Making the final cut off – Emstrur in 5hrs 30 mins!
The second plain arrived, and with it, two or three mini hills, each one not revealing the expected sight of hut roofs beneath… at least until I saw one of the race buses gloomily parked on a promontory and knew that the cut off point could not be far. With 30 minutes to spare, I sang happily to myself as I descended that hill right into the waiting checkpoint. “I’m so happy to be here!” I cried, to which the charming marshal replied, “It’s very good to see you too.”
Now it was certain that we would finish the race. I changed my socks, refuelled, and then headed off for the final 10+ miles. We took it easy to begin with, walking through the green and black landscape, but a nice steep descent beneath a glacier got the legs moving again. A calm, windless valley followed, and then another short sharp climb. The final sections of the race were gently undulating, across a steppe-like landscape, with grasses and distant volcanoes. Our final climb at the 44km mark was a long slog but at this point I felt balanced and meditative, as if I could keep going and going. With our final long descent we could see the last river crossing and the sight of Thorsmörk (Thor’s Forest) on the other side.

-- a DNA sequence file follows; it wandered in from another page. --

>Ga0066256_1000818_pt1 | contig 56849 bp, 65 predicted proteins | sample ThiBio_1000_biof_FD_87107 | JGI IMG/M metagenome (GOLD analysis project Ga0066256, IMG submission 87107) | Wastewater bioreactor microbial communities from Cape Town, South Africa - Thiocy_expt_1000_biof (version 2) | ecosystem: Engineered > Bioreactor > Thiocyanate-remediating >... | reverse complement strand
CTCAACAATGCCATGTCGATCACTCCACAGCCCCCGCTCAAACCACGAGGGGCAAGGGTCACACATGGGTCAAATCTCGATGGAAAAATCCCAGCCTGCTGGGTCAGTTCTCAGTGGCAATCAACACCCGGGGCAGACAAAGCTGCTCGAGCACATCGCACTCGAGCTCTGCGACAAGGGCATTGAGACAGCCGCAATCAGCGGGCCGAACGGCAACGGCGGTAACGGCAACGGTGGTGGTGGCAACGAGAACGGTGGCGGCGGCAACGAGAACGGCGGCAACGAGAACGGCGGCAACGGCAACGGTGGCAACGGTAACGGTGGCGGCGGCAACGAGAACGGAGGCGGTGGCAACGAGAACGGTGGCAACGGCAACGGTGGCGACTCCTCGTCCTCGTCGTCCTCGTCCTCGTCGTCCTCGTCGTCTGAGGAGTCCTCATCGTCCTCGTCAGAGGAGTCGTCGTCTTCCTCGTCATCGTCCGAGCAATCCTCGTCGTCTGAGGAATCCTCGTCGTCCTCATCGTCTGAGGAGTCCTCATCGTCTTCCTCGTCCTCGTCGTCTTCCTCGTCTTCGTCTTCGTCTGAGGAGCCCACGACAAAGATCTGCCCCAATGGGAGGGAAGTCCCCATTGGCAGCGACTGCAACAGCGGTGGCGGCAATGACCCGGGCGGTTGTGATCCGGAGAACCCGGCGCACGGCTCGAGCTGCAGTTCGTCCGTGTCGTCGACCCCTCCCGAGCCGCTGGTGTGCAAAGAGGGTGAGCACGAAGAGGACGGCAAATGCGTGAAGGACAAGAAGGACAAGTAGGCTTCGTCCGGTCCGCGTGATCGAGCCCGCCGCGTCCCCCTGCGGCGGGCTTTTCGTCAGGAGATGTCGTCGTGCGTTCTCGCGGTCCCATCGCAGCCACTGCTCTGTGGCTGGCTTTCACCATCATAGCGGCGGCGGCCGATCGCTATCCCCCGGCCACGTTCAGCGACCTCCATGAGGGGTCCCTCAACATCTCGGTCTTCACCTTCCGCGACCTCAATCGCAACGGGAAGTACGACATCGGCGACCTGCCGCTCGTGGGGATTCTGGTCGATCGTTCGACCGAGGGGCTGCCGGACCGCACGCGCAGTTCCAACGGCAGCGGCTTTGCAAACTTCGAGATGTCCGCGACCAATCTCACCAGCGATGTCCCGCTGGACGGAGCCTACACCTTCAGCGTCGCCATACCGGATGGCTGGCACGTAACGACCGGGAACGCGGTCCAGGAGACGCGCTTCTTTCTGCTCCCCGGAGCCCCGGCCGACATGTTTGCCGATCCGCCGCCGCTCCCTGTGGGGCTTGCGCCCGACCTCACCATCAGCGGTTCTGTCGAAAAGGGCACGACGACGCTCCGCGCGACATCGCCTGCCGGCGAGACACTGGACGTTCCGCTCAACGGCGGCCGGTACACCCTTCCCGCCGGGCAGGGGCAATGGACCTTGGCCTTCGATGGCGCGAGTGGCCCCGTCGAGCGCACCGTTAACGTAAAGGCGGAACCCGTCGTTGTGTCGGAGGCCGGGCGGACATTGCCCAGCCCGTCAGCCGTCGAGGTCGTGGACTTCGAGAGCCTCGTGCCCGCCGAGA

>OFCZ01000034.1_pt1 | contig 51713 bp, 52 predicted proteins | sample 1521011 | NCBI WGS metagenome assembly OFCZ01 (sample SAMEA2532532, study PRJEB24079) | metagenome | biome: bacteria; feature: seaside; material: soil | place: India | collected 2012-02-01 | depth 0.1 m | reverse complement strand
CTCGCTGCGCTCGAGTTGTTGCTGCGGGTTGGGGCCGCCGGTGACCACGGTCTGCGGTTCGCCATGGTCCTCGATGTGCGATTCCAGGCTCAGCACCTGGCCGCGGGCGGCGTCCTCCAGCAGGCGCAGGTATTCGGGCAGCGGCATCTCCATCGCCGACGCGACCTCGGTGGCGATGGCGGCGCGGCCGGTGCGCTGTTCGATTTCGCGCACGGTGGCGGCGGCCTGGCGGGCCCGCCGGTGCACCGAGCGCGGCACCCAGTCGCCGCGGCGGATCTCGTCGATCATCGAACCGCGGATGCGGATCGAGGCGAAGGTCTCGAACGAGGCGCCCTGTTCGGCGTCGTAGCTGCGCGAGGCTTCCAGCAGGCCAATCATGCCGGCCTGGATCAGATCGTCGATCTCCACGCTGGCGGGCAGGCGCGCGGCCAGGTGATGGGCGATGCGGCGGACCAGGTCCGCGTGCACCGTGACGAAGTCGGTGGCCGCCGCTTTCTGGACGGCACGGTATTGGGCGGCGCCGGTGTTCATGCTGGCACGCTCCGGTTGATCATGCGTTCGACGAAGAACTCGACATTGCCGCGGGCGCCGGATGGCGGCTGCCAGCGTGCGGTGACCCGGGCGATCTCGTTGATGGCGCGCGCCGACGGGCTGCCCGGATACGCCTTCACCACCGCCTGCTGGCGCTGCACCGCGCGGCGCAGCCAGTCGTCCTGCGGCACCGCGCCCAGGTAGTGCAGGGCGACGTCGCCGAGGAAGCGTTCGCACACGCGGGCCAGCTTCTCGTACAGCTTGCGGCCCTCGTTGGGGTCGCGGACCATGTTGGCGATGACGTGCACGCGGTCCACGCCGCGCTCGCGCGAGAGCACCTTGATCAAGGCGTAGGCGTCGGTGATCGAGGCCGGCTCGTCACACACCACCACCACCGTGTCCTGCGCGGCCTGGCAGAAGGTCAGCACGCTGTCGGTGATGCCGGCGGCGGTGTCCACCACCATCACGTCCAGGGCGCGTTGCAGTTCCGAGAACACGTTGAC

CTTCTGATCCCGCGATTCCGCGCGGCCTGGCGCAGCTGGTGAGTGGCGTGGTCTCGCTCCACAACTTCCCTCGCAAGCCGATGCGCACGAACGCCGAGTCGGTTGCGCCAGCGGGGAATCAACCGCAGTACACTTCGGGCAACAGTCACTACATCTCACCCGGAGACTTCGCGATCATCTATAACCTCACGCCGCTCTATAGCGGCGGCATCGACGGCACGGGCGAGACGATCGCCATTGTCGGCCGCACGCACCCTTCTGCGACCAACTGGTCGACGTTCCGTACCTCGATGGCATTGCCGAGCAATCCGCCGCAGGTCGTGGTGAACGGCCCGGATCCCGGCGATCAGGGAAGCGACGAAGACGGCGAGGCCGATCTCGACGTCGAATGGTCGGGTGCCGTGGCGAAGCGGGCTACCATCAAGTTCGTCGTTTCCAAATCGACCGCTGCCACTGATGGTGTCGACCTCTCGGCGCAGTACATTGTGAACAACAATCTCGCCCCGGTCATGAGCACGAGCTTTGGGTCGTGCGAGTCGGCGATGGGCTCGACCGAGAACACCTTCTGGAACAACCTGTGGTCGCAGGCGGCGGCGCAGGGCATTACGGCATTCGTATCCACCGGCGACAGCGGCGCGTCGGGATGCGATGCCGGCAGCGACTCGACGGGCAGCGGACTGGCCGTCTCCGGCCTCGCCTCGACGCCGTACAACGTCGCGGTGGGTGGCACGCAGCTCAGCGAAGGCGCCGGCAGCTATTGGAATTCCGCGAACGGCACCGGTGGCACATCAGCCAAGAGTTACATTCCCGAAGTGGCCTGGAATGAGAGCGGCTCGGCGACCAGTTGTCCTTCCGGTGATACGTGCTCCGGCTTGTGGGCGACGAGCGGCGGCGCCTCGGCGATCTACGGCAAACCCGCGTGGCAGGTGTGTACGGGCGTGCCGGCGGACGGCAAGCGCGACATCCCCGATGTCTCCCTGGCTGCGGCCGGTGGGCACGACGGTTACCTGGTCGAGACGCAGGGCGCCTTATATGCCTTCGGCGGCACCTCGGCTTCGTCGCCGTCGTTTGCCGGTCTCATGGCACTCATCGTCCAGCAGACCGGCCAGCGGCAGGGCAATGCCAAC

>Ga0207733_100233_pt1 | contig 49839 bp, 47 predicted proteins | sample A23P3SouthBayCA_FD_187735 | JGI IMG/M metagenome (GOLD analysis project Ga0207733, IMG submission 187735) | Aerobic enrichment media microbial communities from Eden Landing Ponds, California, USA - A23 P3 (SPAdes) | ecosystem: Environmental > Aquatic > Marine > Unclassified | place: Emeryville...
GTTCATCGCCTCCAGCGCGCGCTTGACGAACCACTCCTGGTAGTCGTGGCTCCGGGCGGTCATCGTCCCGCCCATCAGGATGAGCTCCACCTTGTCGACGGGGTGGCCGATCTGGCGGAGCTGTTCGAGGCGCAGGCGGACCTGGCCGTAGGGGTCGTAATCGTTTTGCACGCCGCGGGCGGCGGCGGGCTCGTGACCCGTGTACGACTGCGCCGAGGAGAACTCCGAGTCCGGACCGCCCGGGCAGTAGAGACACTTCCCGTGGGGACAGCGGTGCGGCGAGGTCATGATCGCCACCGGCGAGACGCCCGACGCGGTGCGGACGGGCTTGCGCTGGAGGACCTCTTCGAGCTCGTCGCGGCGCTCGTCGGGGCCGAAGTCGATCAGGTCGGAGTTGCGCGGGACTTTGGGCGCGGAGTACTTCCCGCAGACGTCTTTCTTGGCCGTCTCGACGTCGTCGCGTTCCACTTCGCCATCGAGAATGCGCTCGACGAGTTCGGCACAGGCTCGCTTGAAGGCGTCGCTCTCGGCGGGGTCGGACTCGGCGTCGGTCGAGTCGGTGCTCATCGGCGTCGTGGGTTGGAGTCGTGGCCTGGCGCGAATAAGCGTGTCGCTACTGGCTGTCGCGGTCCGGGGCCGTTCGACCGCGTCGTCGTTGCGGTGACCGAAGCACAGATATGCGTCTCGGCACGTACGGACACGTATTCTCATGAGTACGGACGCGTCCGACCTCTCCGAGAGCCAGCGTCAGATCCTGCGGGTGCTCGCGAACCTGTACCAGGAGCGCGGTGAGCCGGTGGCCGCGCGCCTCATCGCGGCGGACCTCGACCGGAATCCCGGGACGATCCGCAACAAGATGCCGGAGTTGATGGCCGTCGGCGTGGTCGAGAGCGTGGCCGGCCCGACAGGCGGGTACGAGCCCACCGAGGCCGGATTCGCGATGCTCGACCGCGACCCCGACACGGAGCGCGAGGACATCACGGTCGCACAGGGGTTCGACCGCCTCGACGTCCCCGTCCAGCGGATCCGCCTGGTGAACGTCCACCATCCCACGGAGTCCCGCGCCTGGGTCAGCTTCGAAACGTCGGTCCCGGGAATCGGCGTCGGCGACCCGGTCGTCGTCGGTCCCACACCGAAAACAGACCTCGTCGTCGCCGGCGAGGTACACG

The final few miles through the forest were charming to experience but longer than I remembered, and I was very thankful to hear the loudspeaker calling out names through the trees. We turned the corner in the evening sunshine and ran across the finish line hand in hand, crying and laughing. They even called out our names individually. 8 hours, 22 minutes of movement, and the race was complete.